On April 1, 1936 I was in the kindergarten and had been told to be prepared for a special lunch. I was so preoccupied with this prospect that I mistakenly rushed home after recess rather than wait for the noon dismissal. It was the only time I remember being alone with my mother. She was not at all upset that I had left school early. She read to me and then prepared pancakes with warm butter and hot syrup, my absolute favorite. About the second bite I understood what was special about this lunch. A piece of string had been intentionally placed in the pancake and as I removed if from my mouth my mother shouted “April Fool!”

Life started accelerating after her death. We moved to a different home, older siblings cared for the younger, married and had children. Dad devoted much of his life to the love and nurture of Gordy. I developed carpenter skills, spent Saturdays and summers working with dad. He had hopes of me taking over his business. I went to college.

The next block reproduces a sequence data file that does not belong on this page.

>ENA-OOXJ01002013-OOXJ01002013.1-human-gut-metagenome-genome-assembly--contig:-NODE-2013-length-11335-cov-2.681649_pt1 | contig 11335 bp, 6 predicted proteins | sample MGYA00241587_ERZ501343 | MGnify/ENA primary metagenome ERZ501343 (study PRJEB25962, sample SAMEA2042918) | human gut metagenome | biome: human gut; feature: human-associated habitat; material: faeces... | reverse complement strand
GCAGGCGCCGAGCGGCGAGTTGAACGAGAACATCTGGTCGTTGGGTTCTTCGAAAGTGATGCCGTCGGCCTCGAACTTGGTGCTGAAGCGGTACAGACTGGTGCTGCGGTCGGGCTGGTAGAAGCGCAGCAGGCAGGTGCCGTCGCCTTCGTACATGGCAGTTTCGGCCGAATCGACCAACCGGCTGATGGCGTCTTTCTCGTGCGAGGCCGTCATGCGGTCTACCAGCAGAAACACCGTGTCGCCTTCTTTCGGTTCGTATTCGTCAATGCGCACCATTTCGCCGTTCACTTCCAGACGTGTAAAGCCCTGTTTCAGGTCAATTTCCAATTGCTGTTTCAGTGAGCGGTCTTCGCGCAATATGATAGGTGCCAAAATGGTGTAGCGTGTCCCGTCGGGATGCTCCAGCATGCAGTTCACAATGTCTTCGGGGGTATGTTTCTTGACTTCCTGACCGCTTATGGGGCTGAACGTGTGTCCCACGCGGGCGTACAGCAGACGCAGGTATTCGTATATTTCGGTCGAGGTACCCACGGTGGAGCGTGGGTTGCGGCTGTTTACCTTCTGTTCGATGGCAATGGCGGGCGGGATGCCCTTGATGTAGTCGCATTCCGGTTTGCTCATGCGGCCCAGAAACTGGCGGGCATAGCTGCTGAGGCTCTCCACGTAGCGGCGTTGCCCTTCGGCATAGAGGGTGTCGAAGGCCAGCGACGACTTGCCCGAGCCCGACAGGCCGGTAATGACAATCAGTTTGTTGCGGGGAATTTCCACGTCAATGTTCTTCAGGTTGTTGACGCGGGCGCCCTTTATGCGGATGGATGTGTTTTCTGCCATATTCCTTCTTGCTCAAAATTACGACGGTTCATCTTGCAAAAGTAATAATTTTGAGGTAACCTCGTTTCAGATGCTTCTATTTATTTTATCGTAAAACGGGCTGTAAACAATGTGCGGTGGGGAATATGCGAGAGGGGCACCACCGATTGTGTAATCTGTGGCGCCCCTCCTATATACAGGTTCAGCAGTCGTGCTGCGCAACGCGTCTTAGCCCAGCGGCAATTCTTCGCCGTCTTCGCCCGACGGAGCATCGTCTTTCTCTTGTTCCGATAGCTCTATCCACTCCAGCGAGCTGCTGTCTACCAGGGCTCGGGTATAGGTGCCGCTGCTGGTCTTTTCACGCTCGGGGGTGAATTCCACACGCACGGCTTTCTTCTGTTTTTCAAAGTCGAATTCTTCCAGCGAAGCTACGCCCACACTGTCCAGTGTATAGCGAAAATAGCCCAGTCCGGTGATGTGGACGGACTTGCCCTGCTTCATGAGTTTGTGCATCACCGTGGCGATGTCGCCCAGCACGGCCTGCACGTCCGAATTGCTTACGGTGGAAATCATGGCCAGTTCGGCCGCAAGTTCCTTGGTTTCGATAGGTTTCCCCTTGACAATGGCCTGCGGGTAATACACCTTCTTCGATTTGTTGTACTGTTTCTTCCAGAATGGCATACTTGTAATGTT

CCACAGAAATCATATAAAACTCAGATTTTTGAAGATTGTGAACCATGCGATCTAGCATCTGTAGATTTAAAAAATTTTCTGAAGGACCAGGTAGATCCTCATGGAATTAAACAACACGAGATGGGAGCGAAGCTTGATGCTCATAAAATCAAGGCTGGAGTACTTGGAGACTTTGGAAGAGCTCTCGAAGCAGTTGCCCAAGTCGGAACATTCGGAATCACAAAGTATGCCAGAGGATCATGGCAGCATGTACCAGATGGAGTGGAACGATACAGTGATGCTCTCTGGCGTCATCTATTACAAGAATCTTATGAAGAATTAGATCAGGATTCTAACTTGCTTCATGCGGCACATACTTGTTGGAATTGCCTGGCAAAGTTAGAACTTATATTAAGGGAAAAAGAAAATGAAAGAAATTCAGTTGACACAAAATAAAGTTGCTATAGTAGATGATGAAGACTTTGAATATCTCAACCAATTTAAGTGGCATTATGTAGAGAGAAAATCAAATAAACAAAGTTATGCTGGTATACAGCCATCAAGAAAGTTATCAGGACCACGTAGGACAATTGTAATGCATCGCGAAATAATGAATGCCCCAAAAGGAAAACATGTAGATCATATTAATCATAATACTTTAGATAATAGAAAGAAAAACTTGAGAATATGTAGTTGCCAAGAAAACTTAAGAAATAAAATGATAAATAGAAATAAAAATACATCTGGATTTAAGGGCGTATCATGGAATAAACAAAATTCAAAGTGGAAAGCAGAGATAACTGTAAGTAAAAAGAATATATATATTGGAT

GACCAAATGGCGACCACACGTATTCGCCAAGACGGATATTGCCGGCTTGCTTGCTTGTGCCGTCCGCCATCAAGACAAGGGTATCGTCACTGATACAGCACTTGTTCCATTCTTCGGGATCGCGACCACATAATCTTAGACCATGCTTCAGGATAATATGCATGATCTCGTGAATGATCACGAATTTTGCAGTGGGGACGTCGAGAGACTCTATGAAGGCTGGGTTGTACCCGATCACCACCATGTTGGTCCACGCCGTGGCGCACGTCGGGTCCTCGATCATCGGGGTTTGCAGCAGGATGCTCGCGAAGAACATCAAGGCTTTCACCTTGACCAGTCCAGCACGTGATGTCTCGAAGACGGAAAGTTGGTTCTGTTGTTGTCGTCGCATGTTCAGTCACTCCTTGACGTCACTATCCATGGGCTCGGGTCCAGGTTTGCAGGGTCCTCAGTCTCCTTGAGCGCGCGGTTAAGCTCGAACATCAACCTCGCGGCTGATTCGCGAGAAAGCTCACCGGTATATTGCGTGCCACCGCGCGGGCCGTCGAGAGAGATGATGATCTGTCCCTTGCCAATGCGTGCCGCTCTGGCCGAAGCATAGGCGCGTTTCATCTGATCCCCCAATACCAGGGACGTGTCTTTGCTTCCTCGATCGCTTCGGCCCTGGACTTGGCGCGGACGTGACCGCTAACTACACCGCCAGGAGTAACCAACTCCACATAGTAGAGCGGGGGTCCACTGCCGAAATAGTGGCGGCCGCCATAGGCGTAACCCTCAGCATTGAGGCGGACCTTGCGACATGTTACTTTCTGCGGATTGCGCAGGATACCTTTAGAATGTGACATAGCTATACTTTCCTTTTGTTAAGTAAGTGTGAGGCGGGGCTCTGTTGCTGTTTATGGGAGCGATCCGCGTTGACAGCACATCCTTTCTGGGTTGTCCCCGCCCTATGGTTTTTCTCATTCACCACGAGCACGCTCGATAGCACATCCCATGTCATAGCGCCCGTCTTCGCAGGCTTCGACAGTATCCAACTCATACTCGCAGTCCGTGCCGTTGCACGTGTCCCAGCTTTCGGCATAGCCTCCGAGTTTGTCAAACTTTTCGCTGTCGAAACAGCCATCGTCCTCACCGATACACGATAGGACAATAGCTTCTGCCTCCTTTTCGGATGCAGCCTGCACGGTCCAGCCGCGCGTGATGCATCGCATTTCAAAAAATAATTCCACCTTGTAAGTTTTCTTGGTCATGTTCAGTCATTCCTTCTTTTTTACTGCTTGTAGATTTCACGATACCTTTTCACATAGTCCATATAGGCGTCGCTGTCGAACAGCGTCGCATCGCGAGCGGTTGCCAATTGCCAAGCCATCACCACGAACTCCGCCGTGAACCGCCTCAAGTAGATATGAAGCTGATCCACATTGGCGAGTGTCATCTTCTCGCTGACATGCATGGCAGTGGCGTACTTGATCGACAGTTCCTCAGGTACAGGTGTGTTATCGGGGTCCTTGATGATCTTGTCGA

On December 21, 1966 I was principal of the same school that I attended as a child and adolescent. I received a phone call from the same brother-in-law that had delivered the telegram to my sister 26 years earlier. He informed me that my dad had had a serious heart attack and that I should get to the hospital as soon as possible. When I arrived dad opened his eyes in recognition. His last words to me were, “Hand me the rope, Donny.” At first I thought he had worked hard all his life, and even in these last minutes he was struggling to get the job done. Then I considered perhaps he wanted me to pull him back from death. Then I thought about the string and somehow the circle was complete.